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Breaking Free From The Mold

             In medieval England, people were divided not by race or sex, but rather class. From the noble men and women at the top to the peasants at the bottom, each was bound to the class in which they were born into. To change your fate was something unheard of in those times. The founding fathers of the United States of America saw a vision of a nation where all men are created equal. This vision saw a constant interchanging class system. Today, the US sticks by this ability to break free from the mold and to become something greater than you were.
             In Gilber and Kohl's writings on social classes, they state that definite groups or classes are determined according to their financial and everyday lifestyles(434-438). Yes, I definitely agree with the fact that social classes are prevalent in our nation, and I also see the truth in their points on how to move from class to class. Their main point, and mine/ comes from the fact that education leads to great things. There are absolute specific factors that aid in moving up the hierarchy ladder in the US, and the main ones are education, and pursuing every chance to better your knowledge of the world.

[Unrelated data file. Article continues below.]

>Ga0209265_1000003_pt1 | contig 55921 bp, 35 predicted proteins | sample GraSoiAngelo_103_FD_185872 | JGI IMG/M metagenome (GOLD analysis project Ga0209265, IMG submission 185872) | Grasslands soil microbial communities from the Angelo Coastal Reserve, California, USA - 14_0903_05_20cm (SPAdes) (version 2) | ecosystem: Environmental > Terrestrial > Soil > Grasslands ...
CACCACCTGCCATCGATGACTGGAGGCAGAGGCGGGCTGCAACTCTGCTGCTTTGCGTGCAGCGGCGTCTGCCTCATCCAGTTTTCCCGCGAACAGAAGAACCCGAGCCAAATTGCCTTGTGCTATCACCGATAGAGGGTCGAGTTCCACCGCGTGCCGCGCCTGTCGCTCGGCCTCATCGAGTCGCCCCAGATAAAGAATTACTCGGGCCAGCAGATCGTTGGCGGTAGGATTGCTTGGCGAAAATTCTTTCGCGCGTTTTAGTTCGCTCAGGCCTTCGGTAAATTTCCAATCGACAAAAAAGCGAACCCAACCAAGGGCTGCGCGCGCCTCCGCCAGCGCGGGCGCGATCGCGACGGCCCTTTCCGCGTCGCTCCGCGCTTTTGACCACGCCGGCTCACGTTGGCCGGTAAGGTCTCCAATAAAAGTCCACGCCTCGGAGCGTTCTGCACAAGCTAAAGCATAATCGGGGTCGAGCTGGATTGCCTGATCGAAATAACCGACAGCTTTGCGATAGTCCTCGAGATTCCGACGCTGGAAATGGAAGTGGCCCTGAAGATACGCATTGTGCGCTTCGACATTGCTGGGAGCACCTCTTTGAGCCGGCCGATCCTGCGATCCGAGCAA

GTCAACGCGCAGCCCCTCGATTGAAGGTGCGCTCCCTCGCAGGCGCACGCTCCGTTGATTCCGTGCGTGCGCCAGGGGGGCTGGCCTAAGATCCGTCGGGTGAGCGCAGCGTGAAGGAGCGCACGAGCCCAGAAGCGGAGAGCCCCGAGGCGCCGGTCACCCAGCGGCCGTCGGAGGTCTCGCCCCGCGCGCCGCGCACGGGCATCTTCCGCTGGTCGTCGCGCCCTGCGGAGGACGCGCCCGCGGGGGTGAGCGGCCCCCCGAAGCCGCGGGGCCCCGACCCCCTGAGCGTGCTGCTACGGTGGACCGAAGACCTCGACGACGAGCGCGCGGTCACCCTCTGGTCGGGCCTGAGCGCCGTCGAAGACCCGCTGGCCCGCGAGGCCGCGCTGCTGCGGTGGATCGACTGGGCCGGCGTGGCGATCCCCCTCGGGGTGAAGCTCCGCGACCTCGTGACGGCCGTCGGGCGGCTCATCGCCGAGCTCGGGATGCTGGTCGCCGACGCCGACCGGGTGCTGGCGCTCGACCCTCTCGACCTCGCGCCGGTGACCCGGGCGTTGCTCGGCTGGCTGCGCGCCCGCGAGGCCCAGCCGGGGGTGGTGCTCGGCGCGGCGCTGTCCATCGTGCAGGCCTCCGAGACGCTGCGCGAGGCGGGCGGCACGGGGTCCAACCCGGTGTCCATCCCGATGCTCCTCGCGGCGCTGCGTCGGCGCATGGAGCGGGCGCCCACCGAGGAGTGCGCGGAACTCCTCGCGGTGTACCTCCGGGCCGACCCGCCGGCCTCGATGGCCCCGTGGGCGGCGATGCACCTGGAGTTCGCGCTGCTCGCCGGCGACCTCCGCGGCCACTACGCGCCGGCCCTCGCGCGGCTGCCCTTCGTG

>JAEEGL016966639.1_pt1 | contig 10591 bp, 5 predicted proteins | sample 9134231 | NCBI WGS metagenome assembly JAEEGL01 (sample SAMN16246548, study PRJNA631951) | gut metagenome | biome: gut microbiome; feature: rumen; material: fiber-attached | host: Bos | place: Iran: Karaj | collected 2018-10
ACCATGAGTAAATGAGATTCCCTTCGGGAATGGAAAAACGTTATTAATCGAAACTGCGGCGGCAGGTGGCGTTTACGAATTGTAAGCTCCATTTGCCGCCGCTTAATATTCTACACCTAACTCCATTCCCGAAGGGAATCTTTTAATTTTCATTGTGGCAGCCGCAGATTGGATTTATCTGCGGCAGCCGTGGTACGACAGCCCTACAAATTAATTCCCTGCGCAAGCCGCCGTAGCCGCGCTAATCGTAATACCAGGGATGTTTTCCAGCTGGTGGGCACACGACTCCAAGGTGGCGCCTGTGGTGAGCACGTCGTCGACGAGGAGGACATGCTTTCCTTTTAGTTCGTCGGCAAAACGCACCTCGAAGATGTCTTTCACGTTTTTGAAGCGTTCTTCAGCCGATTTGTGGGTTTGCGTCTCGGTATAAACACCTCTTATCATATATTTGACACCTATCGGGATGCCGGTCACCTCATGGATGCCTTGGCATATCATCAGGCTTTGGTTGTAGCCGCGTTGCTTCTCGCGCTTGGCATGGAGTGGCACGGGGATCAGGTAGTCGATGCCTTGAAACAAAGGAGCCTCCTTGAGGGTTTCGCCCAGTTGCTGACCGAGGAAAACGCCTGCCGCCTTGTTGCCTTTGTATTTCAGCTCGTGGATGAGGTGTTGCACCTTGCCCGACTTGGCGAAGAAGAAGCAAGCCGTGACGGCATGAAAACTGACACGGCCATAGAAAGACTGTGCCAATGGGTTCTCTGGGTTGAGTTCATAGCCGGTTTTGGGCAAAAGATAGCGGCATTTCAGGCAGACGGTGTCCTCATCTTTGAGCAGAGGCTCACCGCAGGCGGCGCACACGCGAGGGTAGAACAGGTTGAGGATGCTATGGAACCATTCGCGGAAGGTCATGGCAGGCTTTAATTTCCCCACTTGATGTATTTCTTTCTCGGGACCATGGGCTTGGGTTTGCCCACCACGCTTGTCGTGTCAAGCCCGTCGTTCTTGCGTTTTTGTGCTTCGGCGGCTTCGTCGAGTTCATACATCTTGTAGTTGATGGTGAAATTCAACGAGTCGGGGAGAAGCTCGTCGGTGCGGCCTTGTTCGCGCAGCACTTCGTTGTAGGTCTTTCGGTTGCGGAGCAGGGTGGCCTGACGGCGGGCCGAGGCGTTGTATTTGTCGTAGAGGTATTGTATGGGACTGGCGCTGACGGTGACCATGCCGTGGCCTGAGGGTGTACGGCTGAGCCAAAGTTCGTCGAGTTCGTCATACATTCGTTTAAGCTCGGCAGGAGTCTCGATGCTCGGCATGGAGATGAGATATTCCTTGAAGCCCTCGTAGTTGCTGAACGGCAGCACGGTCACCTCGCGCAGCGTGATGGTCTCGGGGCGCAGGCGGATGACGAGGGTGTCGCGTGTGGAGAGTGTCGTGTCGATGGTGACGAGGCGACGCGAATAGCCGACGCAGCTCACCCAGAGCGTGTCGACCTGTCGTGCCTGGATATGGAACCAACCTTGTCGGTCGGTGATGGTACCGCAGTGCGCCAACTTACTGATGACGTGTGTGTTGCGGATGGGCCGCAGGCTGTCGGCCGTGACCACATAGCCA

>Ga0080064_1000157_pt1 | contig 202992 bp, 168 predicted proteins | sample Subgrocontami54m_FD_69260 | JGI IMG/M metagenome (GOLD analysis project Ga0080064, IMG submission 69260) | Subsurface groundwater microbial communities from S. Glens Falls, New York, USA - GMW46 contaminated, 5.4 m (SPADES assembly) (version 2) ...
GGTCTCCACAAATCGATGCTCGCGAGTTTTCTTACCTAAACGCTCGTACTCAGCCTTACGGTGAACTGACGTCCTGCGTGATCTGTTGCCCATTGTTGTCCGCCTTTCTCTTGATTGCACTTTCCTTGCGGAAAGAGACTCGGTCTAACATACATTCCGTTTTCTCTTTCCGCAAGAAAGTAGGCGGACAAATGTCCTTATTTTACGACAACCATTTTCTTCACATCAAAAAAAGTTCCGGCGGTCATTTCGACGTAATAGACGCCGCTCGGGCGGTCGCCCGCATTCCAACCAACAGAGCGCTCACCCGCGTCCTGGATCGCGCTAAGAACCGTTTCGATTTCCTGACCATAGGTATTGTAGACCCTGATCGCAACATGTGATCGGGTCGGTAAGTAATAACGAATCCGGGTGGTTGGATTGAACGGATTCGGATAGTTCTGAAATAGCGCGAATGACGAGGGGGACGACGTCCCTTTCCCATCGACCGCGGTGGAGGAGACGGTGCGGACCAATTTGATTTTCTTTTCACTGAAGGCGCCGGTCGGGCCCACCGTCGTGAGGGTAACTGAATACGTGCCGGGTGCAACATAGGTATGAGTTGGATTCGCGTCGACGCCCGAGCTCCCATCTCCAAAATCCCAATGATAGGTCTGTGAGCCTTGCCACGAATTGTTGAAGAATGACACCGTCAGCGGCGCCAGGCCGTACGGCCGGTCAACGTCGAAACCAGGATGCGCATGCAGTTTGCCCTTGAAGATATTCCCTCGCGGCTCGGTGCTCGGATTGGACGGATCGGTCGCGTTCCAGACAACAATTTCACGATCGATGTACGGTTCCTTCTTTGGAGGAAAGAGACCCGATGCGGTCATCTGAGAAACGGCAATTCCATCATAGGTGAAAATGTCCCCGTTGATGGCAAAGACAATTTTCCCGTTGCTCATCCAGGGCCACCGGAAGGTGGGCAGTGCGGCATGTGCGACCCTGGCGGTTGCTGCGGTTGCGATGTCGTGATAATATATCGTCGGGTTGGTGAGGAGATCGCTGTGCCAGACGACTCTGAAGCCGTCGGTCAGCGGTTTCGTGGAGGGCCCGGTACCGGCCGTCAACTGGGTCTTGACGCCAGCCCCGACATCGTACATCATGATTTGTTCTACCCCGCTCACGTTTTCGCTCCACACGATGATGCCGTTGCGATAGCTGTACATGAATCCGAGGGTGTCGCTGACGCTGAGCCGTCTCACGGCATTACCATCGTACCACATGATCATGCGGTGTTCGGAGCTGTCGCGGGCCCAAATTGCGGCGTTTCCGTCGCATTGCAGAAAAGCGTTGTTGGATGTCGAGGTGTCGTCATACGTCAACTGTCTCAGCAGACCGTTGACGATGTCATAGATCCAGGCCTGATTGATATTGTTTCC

I personally cannot truthfully put my upbringing into a specific class. I was by no means a part of the capitalist class which Gilber and Kohl see as the highest social class in wealth(434). I was no where near the bottom either. I had possessions that not everyone could afford to have, but I also could not afford many of the things others possessed. My family worked for every dime we had and put it all to good use. There was always food on the table and a solid roof over my head. However, I often remember times when the water or phones would be cut off because the bills were not being paid on time. Gilber and Kohl see the class system as one with more than one middle class. It separates into upper-middle, middle, and lower-middle. As I see it I had a little bit of all the middle classes in my life.

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